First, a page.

How To

Survive your displacement through photography

Love in the time of civilisation
Under the sea
Digital divide
Surveillance selves
Memories around the corner
Concrete imitation
Proletarian pleasure
Urban escape

What happens when you leave the place you fell in love with? What happens when you are forced to migrate or displaced and find your restless soul haunting you again and again? What happens when you are disrupted, uprooted and forced to live in a place you find little affinity with?

Yes, this warrants a range of mental disruptions and sometimes we do survive them gracefully. What if that happens through photography? Yes, lets toss it "Surviving displacement through photography"


Usually in a developing country like India, there is a tendency to migrate towards the cities. People love to be posted in cities, the bigger the better! However, there are others who do not. Suman belonged to the second category.

He enjoyed the proximity of river, forest and villagers since 2010 when he was appointed as a college teacher at one of the port centered villages on West Bengal. It is a river port and awarded as the greenest port of the world and hence, Suman enjoyed the river, forest like ambiance and rural inclined quality of life. Because of his academic thirst he has spent a lot of time in doing fieldwork at remote corners! You know he has developed a rural soul, rapidly!

But six years of love making with the rural corners, forest and the river came to a sudden end as he was asked to serve one of the newest colleges at a newly build heteropic depthless SEZ centered city.

Needless to mention, it was disruption - a major disruption to a rural soul that now has to adjust with a heterotopic space.


Suman originally belongs to Kolkata, the city which carries many of his memories - his college and university life but this new place - Rajarhat -Newtown is no different from other such cities like Noida and do not carry anything of Kolkata. However, Kaleidoscope started finding newer things:

Imitations (Concrete imitation)

Pleasure of corners (Proletarian pleasure)



Escape routes

Perhaps there are many more themes like survillanced selves, images, costly and cozy shopping-mall corners came and dominated Suman's increasingly complex world of living and dying. The question however remains does he survive the disruption?

May be does! Now lets have some technicalities:

how to find survival themes?

First of all these are survival themes because it keeps the head busy, it keeps you going with the context in which you are bound to live. You cannot just keep seeking for the forest in boulevard, rivers in bitumens and stories in chopped down tree brnaches.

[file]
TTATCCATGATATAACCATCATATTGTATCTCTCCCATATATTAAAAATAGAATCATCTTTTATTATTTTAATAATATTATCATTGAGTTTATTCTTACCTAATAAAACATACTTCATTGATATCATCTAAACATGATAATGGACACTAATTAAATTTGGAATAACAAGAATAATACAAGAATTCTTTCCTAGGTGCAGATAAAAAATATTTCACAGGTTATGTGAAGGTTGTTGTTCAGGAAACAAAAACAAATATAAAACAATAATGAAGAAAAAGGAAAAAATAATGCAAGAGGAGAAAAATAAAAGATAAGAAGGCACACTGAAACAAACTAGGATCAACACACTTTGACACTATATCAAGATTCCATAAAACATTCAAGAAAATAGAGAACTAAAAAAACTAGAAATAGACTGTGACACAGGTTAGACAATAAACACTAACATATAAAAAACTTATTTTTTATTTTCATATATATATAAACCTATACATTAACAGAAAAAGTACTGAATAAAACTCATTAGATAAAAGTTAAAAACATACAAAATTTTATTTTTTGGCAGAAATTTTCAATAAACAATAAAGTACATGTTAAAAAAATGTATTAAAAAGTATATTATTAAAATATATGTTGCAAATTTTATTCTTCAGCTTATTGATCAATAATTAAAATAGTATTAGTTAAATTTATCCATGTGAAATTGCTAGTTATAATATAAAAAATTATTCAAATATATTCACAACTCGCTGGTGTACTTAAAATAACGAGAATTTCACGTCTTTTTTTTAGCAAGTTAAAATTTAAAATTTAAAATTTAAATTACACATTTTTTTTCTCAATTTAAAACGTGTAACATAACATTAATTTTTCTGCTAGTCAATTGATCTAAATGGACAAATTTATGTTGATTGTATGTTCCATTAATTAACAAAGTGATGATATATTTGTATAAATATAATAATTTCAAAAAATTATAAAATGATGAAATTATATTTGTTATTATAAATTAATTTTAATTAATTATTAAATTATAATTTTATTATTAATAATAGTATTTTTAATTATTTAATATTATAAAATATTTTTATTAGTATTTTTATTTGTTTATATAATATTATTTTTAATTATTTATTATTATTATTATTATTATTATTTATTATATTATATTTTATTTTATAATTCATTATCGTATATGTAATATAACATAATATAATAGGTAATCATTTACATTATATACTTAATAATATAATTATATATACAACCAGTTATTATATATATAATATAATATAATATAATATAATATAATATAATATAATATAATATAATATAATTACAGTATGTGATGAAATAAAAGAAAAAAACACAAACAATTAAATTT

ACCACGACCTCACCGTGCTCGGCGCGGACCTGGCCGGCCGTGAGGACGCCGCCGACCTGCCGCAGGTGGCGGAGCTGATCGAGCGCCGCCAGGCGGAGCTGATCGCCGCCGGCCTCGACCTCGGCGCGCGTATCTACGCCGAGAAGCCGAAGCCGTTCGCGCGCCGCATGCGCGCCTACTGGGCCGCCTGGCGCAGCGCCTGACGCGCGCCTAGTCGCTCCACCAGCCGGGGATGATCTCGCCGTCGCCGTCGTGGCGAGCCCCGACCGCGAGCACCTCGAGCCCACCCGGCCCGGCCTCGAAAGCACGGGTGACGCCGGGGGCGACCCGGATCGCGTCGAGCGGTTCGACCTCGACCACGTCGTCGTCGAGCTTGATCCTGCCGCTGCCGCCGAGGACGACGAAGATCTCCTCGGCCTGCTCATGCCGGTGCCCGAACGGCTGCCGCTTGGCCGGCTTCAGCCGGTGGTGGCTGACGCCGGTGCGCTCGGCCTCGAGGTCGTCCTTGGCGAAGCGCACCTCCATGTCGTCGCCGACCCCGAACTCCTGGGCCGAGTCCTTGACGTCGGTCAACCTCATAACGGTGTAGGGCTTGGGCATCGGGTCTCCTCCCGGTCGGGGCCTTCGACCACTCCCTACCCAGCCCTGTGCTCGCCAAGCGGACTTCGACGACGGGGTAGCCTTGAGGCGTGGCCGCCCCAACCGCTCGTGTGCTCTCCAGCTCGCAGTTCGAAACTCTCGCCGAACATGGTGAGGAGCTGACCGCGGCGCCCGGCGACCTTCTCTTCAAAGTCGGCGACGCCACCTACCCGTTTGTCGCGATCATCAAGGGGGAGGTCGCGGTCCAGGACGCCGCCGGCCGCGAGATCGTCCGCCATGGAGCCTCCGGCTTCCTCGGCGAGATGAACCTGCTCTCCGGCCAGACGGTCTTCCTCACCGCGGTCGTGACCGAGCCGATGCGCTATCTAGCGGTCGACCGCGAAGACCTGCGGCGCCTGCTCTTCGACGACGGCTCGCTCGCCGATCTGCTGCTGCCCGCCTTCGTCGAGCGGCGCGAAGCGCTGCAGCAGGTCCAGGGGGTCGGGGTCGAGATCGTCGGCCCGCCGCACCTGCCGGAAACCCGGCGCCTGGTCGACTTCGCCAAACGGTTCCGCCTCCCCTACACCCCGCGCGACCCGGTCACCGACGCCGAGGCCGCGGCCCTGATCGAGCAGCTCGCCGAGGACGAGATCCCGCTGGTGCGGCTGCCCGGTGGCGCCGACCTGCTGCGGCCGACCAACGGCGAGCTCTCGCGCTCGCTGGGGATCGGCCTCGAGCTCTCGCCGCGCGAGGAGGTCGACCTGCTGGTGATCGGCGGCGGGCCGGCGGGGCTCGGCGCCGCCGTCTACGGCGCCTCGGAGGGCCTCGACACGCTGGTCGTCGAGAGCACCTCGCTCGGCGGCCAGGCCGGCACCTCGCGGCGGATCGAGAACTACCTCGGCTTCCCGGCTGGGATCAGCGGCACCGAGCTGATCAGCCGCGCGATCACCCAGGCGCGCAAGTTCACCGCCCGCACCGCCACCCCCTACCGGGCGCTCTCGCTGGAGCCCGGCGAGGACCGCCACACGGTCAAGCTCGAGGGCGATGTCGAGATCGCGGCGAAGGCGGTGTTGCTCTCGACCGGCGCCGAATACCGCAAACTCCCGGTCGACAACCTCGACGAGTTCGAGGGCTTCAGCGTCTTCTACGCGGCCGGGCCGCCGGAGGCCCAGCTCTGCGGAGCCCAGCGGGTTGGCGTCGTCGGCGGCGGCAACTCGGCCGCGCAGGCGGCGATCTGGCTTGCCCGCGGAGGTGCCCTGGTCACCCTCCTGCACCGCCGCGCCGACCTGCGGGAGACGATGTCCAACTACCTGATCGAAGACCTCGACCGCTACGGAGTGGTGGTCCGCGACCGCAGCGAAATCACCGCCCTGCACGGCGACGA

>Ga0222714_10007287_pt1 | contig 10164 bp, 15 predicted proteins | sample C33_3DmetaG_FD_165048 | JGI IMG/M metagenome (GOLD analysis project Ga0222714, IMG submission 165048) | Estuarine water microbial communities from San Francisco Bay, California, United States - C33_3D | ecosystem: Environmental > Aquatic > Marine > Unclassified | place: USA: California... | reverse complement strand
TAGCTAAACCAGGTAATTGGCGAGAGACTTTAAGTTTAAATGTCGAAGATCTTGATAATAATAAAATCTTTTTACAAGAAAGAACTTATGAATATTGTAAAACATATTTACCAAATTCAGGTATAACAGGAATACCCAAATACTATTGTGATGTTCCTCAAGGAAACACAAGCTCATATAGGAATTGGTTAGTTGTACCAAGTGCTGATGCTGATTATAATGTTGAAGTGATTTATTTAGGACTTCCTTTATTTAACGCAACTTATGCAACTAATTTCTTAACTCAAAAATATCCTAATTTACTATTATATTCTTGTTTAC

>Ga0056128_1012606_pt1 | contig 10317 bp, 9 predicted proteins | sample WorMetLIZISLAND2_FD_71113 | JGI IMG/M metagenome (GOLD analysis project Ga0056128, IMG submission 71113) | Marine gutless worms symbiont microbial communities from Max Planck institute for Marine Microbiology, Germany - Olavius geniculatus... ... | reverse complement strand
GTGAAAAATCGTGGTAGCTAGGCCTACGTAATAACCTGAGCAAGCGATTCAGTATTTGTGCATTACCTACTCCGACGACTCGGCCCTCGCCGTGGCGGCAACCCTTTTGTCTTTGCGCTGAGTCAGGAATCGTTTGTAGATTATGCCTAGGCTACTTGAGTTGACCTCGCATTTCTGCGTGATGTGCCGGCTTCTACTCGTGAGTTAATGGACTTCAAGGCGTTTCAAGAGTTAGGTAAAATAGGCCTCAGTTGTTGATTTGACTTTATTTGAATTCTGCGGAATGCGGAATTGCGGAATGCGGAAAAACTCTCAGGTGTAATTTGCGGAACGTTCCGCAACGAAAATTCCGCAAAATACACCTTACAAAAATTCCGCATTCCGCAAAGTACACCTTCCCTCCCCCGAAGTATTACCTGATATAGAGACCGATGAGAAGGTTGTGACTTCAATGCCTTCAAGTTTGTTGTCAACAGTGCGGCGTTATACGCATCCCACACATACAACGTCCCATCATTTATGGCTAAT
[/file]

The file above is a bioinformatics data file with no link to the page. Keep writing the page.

City in itself is doing so many things, its like a microchip which includes everything within a small periphery. Hence you might be bewildered with the diversities.

You can

1. look for moments - a person or an activity in a context, otherwise architectures are all same.

2. Play with light and shed - don't mind mid summer sun in a city - it gives you best contrast

3. Seek themes - Don't look for aesthetic appeal only, look for abstract ideas: be it self - other - society - material - politics - capitalism - poverty - gender and so on.

4. sky and colours - sometimes cities play with the sky, sun and stars - switch your rural nature loving mode on seek an under the sea experience under a clouded sky!


you never know what awaits at the corner! Cities can surprise you, can make you face your self - cry-laugh-live - all of a sudden. Suman faced them numerous times. Of late his discovery of a graffiti to one of the old city walls pushes him - it tells him straight - we do live for love - "LABOUR OF LOVE" - Suman knows Love survives at the time of civilisation! yes it does.

So does he survive his displacement, so does he hugs every souls that are departed and uprooted from their significant others, rivers, birds, trees or even cities! Lets take refuge in camera - Yes, camera teaches you live and love!

Disclaimer: All the photos are taken in a mobile camera Samsung grand prime.

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—The JPG team

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